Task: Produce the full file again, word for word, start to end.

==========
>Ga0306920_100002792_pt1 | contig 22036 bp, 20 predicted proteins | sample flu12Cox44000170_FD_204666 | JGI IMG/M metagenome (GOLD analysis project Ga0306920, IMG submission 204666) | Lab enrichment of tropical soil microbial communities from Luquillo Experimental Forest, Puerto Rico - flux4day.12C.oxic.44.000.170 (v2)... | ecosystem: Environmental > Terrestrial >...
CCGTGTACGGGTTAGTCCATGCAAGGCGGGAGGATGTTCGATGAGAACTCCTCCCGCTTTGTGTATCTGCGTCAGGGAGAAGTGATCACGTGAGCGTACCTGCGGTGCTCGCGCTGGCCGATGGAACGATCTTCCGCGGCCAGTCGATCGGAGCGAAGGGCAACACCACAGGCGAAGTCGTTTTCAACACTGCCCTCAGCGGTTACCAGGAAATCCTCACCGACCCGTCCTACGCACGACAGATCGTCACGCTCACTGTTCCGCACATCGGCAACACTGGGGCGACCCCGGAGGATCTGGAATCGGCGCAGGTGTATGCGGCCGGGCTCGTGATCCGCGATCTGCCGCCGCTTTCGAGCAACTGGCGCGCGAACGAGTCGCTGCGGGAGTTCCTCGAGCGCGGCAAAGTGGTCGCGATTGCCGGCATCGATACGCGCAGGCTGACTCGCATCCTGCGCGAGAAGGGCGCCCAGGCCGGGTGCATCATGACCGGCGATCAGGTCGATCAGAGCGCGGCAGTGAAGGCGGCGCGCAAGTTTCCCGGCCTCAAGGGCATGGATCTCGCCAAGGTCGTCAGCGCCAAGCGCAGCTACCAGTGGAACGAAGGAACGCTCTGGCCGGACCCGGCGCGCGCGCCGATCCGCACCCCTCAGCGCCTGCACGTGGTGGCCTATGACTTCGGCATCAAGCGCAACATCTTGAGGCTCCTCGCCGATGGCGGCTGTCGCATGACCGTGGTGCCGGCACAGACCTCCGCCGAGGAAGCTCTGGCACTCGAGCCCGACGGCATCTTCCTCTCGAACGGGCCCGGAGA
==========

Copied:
>Ga0306920_100002792_pt1 | contig 22036 bp, 20 predicted proteins | sample flu12Cox44000170_FD_204666 | JGI IMG/M metagenome (GOLD analysis project Ga0306920, IMG submission 204666) | Lab enrichment of tropical soil microbial communities from Luquillo Experimental Forest, Puerto Rico - flux4day.12C.oxic.44.000.170 (v2)... | ecosystem: Environmental > Terrestrial >...
CCGTGTACGGGTTAGTCCATGCAAGGCGGGAGGATGTTCGATGAGAACTCCTCCCGCTTTGTGTATCTGCGTCAGGGAGAAGTGATCACGTGAGCGTACCTGCGGTGCTCGCGCTGGCCGATGGAACGATCTTCCGCGGCCAGTCGATCGGAGCGAAGGGCAACACCACAGGCGAAGTCGTTTTCAACACTGCCCTCAGCGGTTACCAGGAAATCCTCACCGACCCGTCCTACGCACGACAGATCGTCACGCTCACTGTTCCGCACATCGGCAACACTGGGGCGACCCCGGAGGATCTGGAATCGGCGCAGGTGTATGCGGCCGGGCTCGTGATCCGCGATCTGCCGCCGCTTTCGAGCAACTGGCGCGCGAACGAGTCGCTGCGGGAGTTCCTCGAGCGCGGCAAAGTGGTCGCGATTGCCGGCATCGATACGCGCAGGCTGACTCGCATCCTGCGCGAGAAGGGCGCCCAGGCCGGGTGCATCATGACCGGCGATCAGGTCGATCAGAGCGCGGCAGTGAAGGCGGCGCGCAAGTTTCCCGGCCTCAAGGGCATGGATCTCGCCAAGGTCGTCAGCGCCAAGCGCAGCTACCAGTGGAACGAAGGAACGCTCTGGCCGGACCCGGCGCGCGCGCCGATCCGCACCCCTCAGCGCCTGCACGTGGTGGCCTATGACTTCGGCATCAAGCGCAACATCTTGAGGCTCCTCGCCGATGGCGGCTGTCGCATGACCGTGGTGCCGGCACAGACCTCCGCCGAGGAAGCTCTGGCACTCGAGCCCGACGGCATCTTCCTCTCGAACGGGCCCGGAGA